Ruptured landscapes: reclaiming the memorial sites of Ravensbrück and Flossenbürg
Pastor, D. and Kent, A. 2018. Ruptured landscapes: reclaiming the memorial sites of Ravensbrück and Flossenbürg.
|Authors||Pastor, D. and Kent, A.|
"It looks too nice here" is a sentiment often expressed by visitors at the German concentration camp memorials of Flossenbürg (North Bavaria) and Ravensbrück (Brandenburg). Both sites saw extensive alterations after their liberation in 1945: Flossenbürg's barracks were removed in favour of a new housing development and the creation of an industrial area to provide much-needed employment, while Ravensbrück was converted into a Soviet army base leaving only a small area to establish a memorial. Although both memorial sites have now been re-modelled to bring them closer to their wartime appearance, nature has reclaimed these spaces giving birth to landscapes that are almost picturesque. Yet, the visitor expects a memorial site to be 'dead' and signs of life are met with disapproval. Moreover, visitors project their own emotions onto the landscapes, describing the 'aura' as negative and dark. This sense of place is reflected in the aesthetic of the sites’ official visitor maps, which aim to encourage these particular emotions in situ and direct what the visitor ‘should’ be feeling. Instead of being ‘objective’, passive guides to assist with wayfinding, these maps are active agents of affect.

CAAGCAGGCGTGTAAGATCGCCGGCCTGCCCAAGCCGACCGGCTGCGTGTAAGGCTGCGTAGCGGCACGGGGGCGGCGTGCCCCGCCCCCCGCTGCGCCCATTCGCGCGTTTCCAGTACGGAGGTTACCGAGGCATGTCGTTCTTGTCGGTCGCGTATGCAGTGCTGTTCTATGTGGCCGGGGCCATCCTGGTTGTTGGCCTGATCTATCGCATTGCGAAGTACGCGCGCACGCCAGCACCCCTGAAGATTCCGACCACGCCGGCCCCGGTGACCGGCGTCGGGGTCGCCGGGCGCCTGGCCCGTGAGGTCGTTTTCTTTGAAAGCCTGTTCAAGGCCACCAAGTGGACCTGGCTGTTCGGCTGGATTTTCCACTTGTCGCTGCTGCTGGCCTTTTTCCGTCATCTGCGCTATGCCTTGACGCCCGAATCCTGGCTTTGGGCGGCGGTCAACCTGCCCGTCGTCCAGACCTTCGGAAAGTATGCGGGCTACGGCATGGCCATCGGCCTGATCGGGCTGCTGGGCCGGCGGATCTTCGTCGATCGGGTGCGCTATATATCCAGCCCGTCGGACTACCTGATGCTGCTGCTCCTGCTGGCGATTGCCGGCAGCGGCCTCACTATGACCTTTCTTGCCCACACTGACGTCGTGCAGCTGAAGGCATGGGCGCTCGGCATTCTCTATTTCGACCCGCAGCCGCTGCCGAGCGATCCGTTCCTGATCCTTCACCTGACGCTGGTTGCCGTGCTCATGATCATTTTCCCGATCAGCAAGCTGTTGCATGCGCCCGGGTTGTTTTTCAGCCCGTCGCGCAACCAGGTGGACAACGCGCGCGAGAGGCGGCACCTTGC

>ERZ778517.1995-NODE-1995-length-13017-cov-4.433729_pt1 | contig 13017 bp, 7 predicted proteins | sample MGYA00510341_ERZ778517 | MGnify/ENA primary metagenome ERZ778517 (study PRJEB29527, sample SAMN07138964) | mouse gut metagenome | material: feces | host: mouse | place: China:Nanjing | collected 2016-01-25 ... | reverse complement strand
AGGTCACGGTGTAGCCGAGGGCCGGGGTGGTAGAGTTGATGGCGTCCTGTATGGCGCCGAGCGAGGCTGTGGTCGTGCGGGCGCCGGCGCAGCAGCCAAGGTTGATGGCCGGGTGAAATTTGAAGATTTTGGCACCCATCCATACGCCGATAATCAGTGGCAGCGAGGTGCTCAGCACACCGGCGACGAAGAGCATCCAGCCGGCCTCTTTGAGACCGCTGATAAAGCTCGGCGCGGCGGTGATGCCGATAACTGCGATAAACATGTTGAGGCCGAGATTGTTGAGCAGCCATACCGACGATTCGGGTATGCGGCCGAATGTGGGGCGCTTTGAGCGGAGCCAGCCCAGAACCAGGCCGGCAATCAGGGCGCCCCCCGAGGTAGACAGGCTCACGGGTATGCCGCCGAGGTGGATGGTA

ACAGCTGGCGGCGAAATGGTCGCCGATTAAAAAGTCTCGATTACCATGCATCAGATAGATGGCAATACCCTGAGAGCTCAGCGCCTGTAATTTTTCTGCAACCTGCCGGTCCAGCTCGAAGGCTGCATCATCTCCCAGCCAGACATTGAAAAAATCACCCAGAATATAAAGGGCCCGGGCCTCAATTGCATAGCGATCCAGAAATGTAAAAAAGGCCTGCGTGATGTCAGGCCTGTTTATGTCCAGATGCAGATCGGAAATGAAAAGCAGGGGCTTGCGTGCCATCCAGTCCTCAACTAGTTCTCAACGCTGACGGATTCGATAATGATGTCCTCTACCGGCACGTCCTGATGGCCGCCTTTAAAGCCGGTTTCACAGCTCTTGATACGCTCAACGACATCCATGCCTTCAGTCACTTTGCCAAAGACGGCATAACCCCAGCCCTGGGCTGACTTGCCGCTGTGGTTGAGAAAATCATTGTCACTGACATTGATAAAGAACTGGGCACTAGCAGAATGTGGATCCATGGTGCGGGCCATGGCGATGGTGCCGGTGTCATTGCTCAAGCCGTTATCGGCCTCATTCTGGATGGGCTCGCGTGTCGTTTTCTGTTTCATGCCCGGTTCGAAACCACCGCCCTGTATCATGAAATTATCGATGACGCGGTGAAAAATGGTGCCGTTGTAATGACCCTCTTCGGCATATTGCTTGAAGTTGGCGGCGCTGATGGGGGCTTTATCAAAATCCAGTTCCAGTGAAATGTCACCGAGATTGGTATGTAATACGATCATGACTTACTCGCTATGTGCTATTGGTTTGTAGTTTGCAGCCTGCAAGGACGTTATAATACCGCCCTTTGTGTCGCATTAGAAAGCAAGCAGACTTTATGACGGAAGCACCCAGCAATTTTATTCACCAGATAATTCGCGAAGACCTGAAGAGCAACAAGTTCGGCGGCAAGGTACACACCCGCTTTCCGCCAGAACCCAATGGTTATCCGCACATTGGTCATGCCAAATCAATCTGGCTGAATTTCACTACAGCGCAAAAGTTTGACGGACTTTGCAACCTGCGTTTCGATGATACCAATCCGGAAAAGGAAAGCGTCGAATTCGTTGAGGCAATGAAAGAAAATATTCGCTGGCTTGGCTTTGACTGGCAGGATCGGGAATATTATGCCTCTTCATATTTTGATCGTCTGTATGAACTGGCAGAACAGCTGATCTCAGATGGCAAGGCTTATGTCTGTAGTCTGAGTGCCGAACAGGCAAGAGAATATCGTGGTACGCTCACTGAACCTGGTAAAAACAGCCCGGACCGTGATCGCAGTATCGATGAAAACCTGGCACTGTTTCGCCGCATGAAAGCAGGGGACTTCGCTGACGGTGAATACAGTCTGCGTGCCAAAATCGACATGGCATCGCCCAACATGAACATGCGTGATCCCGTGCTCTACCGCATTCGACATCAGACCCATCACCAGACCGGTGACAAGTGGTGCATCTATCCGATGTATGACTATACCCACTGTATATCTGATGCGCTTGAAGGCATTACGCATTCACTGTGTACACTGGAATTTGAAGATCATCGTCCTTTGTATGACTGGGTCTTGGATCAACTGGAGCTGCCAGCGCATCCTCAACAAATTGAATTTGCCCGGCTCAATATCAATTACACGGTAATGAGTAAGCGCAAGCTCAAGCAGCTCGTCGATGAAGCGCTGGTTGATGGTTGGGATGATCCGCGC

In our paper we discuss the emotional engagement of visitors with memorial landscapes drawing on visitor research at Flossenbürg and Ravensbrück memorial sites. We will also illustrate how the design of their official visitor maps has evolved, adding to the complexity of how these landscapes are perceived.
|Conference||RGS-IBG Annual International Conference|
|Publication process dates|
|Deposited||31 Aug 2018|
|Completed||29 Aug 2018|
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